Of course there are no guarantees that our valuation will be lower than the valuation made by the county, so we do brief preliminary research and ask the home owner some key questions before moving forward with the home appraisal appointment. Some key questions might include:
- Why do you think the property value assessed by the county is too high?
- Have homes similar to yours been selling for substantially less than the tax assessed value?
- Do you think it would be reasonable to sell your home for the value assessed by the county?
- If not, why - has there been damage to your home or substantial deferred maintenance the county may not be aware of i.e. flood damage, mold issues, outdated/dysfunctional kitchen or bath, foundation issues, etc?
- Has there been factors negatively impacting your neighborhood - vacant homes, foreclosed homes, etc?
If your home has not suffered from damage, deferred maintenance or neighborhood factors that would make selling the house at its tax assessed value near absurd and if other homes similar to yours, within a few miles, and in similar condition, are selling for the tax assessed value, it is unlikely that the county has over-valued your home.
Cleveland Suburbs Affected By Potential Property Tax Increases
Cleveland Suburbs Affected:
According to the article, if the tax increases are voted in, the following Cleveland suburbs would be affected:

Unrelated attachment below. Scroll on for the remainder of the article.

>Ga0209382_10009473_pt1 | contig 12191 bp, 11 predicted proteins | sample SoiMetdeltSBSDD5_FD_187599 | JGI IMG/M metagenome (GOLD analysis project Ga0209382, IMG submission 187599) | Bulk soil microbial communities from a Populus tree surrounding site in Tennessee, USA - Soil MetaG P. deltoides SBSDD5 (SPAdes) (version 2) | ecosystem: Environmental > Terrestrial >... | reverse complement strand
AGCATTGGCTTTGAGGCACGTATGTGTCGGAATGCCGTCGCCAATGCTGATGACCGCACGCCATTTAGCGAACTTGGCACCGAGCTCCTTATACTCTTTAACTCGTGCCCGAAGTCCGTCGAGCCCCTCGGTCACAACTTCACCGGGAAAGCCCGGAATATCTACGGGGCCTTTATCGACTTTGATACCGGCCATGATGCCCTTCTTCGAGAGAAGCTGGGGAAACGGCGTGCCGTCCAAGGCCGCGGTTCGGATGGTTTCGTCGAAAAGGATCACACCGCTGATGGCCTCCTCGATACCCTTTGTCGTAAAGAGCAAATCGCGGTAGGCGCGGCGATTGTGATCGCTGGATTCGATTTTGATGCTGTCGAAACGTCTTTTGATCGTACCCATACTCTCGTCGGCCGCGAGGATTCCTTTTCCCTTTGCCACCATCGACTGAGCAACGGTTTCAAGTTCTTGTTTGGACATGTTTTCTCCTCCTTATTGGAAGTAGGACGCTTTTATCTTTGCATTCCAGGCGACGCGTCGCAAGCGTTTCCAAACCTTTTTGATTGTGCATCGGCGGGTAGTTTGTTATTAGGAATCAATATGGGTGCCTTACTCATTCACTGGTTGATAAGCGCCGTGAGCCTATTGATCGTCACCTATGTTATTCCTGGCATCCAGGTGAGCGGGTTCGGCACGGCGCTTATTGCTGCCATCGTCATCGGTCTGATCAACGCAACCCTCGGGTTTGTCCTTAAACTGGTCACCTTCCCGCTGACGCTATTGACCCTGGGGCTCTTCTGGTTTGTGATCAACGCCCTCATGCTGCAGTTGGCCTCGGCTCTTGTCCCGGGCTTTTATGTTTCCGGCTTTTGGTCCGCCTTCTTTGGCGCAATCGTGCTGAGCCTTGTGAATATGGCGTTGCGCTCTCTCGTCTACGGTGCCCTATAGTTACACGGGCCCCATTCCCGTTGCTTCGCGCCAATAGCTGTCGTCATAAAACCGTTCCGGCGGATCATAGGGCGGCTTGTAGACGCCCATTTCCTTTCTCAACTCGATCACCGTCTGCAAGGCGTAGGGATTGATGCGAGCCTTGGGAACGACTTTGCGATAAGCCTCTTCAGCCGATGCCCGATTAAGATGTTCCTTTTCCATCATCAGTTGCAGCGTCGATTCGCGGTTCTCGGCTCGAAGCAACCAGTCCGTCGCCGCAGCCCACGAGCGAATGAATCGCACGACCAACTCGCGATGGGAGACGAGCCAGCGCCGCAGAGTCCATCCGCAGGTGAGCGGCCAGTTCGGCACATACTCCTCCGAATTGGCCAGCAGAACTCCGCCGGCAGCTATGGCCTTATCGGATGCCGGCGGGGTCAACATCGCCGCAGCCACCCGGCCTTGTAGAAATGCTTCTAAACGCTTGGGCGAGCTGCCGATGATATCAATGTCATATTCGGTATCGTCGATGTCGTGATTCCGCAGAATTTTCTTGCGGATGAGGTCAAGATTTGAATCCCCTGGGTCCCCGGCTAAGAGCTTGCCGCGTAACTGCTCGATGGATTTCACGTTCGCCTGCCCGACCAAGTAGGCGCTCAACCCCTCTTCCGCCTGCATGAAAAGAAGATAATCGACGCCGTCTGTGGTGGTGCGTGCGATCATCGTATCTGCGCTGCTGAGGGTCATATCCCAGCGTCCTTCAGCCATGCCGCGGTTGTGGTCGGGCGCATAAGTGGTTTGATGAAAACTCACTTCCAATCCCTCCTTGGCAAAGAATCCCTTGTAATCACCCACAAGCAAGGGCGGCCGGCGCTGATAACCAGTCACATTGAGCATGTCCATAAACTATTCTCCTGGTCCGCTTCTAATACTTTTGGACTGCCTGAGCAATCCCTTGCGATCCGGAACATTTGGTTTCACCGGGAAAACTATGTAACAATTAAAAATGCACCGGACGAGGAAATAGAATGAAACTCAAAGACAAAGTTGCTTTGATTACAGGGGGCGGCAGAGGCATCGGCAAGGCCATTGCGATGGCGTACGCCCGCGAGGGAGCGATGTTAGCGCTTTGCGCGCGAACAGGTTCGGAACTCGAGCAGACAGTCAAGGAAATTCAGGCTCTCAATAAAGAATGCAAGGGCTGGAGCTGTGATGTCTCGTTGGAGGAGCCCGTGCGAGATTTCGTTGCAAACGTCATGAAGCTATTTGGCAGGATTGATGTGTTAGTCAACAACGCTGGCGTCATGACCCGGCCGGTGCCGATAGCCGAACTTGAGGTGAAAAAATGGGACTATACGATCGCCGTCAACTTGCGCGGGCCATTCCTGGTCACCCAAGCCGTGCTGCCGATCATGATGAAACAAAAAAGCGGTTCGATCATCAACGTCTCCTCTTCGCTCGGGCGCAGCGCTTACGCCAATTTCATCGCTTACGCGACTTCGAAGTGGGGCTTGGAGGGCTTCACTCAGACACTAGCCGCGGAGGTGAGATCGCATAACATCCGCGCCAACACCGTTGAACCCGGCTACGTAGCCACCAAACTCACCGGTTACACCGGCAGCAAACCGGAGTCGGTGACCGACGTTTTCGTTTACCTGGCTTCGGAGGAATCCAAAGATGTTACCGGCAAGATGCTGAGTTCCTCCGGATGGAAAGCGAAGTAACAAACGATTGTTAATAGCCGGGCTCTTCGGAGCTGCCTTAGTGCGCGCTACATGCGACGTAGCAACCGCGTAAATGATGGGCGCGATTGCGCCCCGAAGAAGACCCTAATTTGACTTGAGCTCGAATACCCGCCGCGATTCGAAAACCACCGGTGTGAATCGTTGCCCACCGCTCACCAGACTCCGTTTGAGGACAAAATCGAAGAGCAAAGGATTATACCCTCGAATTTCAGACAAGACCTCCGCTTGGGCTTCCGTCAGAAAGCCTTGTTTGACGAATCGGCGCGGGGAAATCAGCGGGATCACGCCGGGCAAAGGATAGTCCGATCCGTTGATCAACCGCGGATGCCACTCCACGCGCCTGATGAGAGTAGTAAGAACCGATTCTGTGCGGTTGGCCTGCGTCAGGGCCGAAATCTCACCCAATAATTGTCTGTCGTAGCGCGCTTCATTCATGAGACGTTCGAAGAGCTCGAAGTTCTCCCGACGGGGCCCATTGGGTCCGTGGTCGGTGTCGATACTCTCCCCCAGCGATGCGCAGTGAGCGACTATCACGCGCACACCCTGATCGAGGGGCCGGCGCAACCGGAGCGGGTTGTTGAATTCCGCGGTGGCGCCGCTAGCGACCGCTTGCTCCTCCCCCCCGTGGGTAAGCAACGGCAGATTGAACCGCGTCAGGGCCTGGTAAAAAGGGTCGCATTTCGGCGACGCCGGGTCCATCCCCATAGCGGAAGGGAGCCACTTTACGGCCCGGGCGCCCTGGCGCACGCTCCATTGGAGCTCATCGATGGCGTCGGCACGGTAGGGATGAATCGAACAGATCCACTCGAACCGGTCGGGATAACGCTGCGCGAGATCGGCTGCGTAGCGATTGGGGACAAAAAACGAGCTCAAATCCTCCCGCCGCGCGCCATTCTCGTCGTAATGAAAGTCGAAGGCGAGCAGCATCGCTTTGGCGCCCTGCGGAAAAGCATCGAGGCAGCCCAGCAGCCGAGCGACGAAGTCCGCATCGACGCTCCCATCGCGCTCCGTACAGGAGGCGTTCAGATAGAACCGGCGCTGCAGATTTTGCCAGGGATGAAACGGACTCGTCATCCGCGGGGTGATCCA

Walton Hills, Ohio
If the tax issue is voted through in Walton Hills home owners would see their property tax bill increase by $175 per $100,000 in home value beginning in 2017 which would last for four years.
Brecksville-Broadview Heights, Ohio
If the tax issue is voted through in Brecksville-Broadview Heights residents would experience an increase of $210 annually per $100,000 of their tax-assessed home value beginning in 2017.
If the tax issue is voted through in Brooklyn home owners would pay an additional $17.50 per $100,000 in tax assessed home value also to take effect in 2017.
Chagrin Falls, Ohio
If the tax issue is voted through in Chagrin Falls property owners would be asked to pay an additional $311.50 for each $100,000 in their home's value meaning a home with a tax assessed valuation of $300,000 would experience an annual increase of $934.50 in their property tax bill.
North Royalton, Ohio
If North Royalton residents approve the tax issue their property taxes will increase by $171.50 per $100,000 in the tax assessed value performed by the property appraisal department in Cuyahoga County.
According to the article Parma's schools are still facing a huge budget gap and the proposed ten year property tax increase of $206.50 per $100,000 in tax assessed valuation, to start in 2017, would be designed to rectify the gap. The article has conflicting information - at one point referring to the tax increase as lasting for ten years while also referring to it as lasting for an indefinite period. Read more about Parma's property values.
Rocky River, Ohio